I sat up late last night, like too many nights in my life, watching things burn on the television. Switching between CNN and Fox News and C-Span, tabs open to Twitter, Livestream and Facebook, wondering if the chaos would come to our front door. I remembered a time when we were at work, with radios on in offices, and televisions on in the break rooms, and loved ones on the phones, watching things crumble and trying to find out if everyone was accounted for. This is how we are trained to find the truth now. A press conference, and then we stick news channels in every orifice, and watch the live feed waiting for the anchor to confirm the the flames in front of our eyes.
In the quiet morning over coffee, I look out to make sure the world is there and sit down to read what headlines were crafted while I dreamed away the smoke. We go on to work and school and sorting socks, the chaos at bay far beyond side-walks that need to be shovelled. We type thoughts out into the communal water cooler of the internet, and eagerly read through the sides of our eyes others' posts, all the while thinking carefully about the world. We will talk about, how to talk about, how to talk about, how to talk about, why we stayed up late watching things burn, to our children.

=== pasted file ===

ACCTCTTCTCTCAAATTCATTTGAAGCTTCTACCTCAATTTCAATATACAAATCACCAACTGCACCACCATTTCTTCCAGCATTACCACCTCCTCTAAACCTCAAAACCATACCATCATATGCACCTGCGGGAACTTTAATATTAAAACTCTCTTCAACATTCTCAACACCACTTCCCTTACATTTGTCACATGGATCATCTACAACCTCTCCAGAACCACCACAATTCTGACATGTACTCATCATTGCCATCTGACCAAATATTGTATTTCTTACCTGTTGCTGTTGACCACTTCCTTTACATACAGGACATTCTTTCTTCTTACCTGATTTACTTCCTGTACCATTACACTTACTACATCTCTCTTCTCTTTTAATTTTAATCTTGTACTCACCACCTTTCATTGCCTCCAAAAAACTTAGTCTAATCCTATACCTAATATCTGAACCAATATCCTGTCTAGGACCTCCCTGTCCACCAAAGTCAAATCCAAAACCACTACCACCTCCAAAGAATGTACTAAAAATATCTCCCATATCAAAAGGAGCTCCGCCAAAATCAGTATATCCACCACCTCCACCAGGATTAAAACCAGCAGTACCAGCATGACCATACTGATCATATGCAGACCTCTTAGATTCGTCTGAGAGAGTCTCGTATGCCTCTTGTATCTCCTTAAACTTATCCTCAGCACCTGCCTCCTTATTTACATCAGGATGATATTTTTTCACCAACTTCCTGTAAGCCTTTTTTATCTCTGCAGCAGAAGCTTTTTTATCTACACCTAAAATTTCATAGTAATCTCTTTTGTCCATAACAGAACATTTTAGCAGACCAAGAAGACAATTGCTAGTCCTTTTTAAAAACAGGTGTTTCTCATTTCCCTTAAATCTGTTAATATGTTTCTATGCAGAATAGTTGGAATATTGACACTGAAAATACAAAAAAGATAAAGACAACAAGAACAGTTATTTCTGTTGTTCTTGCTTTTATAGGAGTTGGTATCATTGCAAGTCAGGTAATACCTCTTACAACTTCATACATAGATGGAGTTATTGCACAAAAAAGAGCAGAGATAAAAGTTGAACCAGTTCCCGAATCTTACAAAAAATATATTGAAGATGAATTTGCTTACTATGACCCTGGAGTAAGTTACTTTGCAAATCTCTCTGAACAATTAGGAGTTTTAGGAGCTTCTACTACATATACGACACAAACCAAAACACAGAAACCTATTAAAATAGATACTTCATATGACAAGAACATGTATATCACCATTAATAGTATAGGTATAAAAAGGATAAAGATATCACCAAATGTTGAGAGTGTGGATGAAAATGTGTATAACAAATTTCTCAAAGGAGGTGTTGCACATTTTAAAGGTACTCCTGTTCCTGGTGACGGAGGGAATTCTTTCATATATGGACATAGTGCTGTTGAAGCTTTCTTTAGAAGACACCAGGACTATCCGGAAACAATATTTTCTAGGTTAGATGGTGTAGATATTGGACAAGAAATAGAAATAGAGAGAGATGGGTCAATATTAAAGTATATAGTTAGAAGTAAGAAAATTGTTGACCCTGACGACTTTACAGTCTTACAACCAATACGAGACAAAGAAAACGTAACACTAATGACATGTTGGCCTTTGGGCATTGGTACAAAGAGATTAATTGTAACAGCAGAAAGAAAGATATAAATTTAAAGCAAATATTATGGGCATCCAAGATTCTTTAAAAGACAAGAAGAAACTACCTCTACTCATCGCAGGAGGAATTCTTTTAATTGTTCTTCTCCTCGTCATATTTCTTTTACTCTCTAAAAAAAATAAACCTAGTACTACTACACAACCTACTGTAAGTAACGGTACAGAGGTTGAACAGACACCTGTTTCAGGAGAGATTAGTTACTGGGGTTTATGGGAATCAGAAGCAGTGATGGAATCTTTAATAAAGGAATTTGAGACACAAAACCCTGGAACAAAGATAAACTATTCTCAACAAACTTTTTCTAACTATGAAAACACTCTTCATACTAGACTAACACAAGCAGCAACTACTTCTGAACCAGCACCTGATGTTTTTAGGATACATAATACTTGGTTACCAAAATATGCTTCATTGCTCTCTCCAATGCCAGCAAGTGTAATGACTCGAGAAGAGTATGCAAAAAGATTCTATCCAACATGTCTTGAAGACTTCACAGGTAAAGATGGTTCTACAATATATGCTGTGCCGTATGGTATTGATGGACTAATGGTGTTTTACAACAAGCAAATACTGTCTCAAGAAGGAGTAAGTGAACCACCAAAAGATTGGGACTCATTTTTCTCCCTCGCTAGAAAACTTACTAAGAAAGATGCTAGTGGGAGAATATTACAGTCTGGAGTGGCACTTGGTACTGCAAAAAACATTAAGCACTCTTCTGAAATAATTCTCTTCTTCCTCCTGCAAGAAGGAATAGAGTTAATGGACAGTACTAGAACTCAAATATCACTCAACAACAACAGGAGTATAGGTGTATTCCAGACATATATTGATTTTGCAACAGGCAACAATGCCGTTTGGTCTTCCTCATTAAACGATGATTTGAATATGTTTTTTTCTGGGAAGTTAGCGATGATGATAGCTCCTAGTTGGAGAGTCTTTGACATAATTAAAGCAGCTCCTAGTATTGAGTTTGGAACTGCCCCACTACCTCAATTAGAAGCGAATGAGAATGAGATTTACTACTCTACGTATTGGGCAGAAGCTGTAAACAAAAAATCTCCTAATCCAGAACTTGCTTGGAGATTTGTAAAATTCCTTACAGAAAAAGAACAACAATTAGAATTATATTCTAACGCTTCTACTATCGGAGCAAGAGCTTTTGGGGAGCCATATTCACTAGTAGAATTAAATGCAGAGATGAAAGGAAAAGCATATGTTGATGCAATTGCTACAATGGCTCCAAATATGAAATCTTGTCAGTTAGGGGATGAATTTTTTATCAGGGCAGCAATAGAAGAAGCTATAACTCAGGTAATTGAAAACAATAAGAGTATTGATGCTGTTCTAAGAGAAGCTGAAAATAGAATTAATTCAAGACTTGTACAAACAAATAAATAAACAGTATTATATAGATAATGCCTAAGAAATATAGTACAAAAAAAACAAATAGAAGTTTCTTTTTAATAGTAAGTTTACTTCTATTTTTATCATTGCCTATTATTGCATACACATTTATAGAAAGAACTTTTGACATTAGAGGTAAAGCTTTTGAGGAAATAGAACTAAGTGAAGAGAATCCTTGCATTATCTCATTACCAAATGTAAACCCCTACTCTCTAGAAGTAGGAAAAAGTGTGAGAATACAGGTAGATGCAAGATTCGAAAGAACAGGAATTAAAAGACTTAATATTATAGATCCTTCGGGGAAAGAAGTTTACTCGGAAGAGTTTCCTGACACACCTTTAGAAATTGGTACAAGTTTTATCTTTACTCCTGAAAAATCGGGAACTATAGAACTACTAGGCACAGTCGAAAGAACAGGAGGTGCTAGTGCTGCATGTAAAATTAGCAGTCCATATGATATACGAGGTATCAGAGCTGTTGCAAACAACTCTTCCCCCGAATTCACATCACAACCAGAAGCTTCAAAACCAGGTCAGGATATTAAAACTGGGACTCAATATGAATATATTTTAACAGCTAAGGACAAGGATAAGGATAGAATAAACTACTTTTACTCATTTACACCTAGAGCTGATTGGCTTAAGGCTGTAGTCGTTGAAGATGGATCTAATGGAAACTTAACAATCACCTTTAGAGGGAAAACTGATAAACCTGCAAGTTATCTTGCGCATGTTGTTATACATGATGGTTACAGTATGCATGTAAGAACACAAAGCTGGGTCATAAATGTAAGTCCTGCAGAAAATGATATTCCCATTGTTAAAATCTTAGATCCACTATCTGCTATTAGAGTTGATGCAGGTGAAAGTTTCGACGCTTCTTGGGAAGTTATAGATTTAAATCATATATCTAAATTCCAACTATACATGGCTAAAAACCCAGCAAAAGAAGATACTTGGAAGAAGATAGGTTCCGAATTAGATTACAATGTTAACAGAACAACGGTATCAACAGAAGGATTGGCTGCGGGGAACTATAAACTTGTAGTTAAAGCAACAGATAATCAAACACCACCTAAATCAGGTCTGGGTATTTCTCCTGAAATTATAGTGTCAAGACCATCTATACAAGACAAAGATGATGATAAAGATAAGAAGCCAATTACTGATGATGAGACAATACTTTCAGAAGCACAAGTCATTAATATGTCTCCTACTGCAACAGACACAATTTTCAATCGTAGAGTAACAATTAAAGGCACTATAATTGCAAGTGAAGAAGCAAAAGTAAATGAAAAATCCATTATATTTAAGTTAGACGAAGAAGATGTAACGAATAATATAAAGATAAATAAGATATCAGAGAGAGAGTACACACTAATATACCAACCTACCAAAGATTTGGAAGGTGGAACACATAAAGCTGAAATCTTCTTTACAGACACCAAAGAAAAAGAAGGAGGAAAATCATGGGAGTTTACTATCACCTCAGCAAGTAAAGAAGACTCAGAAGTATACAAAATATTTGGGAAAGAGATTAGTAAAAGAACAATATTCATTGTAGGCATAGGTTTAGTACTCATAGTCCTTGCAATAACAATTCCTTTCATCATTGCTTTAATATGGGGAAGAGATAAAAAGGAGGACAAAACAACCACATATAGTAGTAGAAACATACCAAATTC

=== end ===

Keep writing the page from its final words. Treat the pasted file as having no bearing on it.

Michael Whyte · Rockford, IL · "Playing 'the race card'?" Dude, it's America. The "race card" is always in play. You're talking about a country that only exists because of the genocide of the indigenous people; that only thrived due to the slave labor of what was seen as an inferior race. This isn't ancient history.The Voting Rights Act happened IN MY LIFETIME, not in some distant antiquity. A black president is elected and America pats itself on the back for being able to count votes, pats itself on the back for being "post-racial," while a huge (HUGE!) segment of the white population very publicly loses its f'ing mind...even before the guy takes office. In the meantime, our worthless "liberal media" foments racial divide, the Congress treats the president with less respect than they treat the janitor, but no one is supposed to play "the race card" and we're all supposed to pretend to be be "color blind." What is happening in Ferguson, Missouri isn't about the killing of one young man. It's about what goes on when the cameras are off. It's about what goes on when the TV networks don't have a story to sensationalize. You don't know. You like to think you do, but you don't. That's what's on my mind, Facebook."